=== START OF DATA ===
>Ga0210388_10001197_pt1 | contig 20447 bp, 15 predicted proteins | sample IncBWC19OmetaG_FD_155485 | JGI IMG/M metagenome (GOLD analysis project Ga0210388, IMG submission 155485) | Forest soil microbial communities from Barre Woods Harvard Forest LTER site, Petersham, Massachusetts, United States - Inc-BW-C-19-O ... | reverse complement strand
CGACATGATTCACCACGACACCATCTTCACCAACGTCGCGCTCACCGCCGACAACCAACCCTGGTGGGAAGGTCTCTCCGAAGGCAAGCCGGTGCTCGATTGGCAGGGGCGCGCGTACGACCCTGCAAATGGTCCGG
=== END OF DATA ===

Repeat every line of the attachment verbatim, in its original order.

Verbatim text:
>Ga0210388_10001197_pt1 | contig 20447 bp, 15 predicted proteins | sample IncBWC19OmetaG_FD_155485 | JGI IMG/M metagenome (GOLD analysis project Ga0210388, IMG submission 155485) | Forest soil microbial communities from Barre Woods Harvard Forest LTER site, Petersham, Massachusetts, United States - Inc-BW-C-19-O ... | reverse complement strand
CGACATGATTCACCACGACACCATCTTCACCAACGTCGCGCTCACCGCCGACAACCAACCCTGGTGGGAAGGTCTCTCCGAAGGCAAGCCGGTGCTCGATTGGCAGGGGCGCGCGTACGACCCTGCAAATGGTCCGG